First Tracks – Or the Snow Must Go On

Someone has to do it I suppose. Someone has to be mad enough to head out into the mountains unseasonably early and report back on the conditions. As we mentioned in an earlier story some plucky chaps from the website [url=][/url] tackled the 4000 meter Barre des Ecrins at the end of September but with the first real snows of the season over the last couple of days would it be possible, sensible even, to try out non-glaciated terrain[1].

Sept Laux Ski Area
Sept Laux Ski Area

With a national strike gripping France one thing was sure. The autoroutes would be free. So why not profit with a trip to the Col du Glandon. At around the same time last year the grassy slopes of the Ouillon had been practicable, skis on from the car. Maybe it would be the same? The western flanks of the Belledonne promised much. Snow down to 1600 meters in the Sept Laux ski area with 25cm posted at the top of the (closed) pistes.

Pulling up the Glandon valley things didn’t look quite so rosy. Certainly the juxtaposition of golden-brown woodland with the towering, snow blasted summits made for great photography but the snow looked thin, and high. Clearly the west-east airstream meant that this side of the mountain was in rain, or is that, snow shadow?

Pic de la Grand Valloire
Pic de la Grand Valloire, Belledonne Range

The Glandon itself was clear of snow and even the 2,400 meter Ouillon had only a dusting on its summit; like a sprinkling of icing powder on a chocolate pudding. I vacillated. Walking boots or randonnée boots? Well I could always dump the skis if I didn’t find snow and continue on foot I reasoned and the walk would be good for fitness. I left the Glandon heading for the Col de la Croix. A traverse on foot with what looked like snow at 2100 meters. Some 200 meters higher up. This was going to be more of a walk with skis than “le grand ski”.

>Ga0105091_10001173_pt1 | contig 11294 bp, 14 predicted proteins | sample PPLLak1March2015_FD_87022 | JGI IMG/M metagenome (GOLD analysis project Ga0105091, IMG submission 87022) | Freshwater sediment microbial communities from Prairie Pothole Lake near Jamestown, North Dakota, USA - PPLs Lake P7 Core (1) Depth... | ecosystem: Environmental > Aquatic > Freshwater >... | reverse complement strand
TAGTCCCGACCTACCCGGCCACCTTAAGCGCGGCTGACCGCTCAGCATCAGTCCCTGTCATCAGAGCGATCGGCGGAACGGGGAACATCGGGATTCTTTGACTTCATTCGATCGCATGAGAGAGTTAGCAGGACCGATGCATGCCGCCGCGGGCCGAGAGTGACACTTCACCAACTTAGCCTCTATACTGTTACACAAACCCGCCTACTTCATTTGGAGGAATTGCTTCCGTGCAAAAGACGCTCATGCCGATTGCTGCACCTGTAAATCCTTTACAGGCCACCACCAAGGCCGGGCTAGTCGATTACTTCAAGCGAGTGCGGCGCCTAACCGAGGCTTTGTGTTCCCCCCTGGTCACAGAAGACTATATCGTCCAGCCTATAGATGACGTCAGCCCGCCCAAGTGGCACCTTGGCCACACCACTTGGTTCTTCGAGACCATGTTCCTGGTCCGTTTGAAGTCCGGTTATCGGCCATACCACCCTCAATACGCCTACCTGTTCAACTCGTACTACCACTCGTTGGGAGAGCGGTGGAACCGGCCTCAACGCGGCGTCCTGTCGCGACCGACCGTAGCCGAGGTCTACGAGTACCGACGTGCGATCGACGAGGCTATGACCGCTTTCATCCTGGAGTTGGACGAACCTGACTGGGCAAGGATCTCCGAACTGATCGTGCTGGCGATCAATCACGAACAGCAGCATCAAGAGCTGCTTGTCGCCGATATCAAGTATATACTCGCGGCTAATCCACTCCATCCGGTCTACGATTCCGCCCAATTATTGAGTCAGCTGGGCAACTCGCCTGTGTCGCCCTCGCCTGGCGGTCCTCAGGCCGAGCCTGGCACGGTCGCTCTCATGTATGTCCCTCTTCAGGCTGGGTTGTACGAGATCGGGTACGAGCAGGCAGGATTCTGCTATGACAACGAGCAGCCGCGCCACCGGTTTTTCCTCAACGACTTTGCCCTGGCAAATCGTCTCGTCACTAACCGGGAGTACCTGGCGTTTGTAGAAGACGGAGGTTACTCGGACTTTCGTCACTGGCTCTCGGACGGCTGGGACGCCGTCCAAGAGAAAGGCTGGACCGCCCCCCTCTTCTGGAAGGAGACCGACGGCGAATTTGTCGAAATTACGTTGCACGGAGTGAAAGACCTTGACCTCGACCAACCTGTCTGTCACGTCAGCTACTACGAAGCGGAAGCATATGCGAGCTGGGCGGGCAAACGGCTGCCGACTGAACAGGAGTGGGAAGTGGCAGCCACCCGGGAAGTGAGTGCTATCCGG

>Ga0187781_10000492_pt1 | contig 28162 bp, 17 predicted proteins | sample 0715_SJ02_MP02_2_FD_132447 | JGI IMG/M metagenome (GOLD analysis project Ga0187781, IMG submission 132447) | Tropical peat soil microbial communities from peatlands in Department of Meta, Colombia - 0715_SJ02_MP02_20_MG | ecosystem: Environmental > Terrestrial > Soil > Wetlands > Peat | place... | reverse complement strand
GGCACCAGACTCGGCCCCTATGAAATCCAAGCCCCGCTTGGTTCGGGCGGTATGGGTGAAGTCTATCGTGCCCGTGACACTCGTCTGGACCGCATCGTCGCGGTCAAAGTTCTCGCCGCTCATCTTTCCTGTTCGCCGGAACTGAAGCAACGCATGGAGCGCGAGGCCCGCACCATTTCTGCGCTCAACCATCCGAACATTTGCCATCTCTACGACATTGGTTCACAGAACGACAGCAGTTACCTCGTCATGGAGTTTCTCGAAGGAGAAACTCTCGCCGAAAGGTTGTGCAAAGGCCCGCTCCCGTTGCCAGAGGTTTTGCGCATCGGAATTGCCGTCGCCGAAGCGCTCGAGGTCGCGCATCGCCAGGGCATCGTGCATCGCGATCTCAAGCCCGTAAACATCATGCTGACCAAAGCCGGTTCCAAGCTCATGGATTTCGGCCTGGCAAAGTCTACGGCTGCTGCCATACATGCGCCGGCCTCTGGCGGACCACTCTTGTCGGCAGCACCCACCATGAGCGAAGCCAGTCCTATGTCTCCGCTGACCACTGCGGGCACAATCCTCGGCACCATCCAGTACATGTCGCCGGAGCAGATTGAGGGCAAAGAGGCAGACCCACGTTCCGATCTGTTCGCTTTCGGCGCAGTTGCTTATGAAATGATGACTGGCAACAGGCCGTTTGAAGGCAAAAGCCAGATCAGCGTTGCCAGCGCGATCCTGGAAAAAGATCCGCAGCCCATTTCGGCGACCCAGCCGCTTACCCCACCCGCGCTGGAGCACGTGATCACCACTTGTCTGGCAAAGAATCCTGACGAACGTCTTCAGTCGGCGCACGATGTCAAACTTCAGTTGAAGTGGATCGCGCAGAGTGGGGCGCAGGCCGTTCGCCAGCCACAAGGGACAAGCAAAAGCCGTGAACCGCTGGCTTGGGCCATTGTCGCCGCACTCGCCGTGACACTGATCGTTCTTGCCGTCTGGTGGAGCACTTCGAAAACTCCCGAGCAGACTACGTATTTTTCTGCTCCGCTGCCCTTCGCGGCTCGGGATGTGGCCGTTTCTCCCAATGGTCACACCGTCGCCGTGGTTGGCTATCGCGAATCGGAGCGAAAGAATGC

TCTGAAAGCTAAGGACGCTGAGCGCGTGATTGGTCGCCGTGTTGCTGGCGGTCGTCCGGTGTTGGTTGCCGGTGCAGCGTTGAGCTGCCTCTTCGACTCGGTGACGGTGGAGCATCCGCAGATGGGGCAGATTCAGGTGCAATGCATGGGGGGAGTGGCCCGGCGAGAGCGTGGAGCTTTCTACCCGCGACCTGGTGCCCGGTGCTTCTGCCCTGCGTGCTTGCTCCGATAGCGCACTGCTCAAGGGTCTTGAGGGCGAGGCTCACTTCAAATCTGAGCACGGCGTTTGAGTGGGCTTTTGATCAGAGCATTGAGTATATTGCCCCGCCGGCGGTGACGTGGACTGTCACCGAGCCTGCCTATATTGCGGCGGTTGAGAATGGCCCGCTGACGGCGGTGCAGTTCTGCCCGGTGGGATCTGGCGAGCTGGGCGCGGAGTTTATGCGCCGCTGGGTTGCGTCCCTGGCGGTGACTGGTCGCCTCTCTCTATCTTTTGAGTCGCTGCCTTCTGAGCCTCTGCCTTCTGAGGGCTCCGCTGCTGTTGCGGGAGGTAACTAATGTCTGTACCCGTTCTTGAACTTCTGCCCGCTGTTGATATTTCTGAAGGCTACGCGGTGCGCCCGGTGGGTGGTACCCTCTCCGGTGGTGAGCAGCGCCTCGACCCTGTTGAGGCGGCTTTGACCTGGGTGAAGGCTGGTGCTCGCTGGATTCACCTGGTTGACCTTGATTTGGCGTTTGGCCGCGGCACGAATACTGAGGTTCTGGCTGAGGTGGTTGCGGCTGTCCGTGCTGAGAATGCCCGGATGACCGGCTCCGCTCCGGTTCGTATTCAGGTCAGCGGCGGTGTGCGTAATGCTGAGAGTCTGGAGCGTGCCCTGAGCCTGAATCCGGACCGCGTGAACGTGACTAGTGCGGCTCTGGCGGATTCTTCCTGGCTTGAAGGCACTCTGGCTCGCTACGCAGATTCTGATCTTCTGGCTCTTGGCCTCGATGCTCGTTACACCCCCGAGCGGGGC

At 2150 meters I did actually have to fit skins. The summer path had some 15cm of fresh but absolutely zero base. I looked around for how I would ski back without too much walking. On the north slopes the snow was already somewhat crusty and not especially thick. The southern aspects looked like the best plan. Here the fresh snow had fallen off the steeper slopes in the afternoon sun and built up some quite reasonable depth. I cut up a narrow gorge then swung left past the Lac de la Croix to the eponymous Col.

Lac de la Croix
Lac de la Croix

A bitter wind was blowing and I turned up my collar against the cold. The col had at least half a meter of snow on it and the slopes down to the Col de la Combe Madame were steep and deep. Not something I would want to test alone, even with the limited snow cover. I removed my skins, locked down my bindings and headed back down the slope. First tracks for the new season.

Thanks to Luc, the webmaster of [url=][/url] for suggesting the title of this piece.

[1]We should point out that glaciated terrain can be extremely dangerous in the autumn as crevasses will be poorly bridged.

Posted by davidof on Thursday, 06 October, 2005 at 04:26 PM

thank you for “the suggestion”.

Posted by luke on  Thursday, 27 October, 2005  at 01:52 AM
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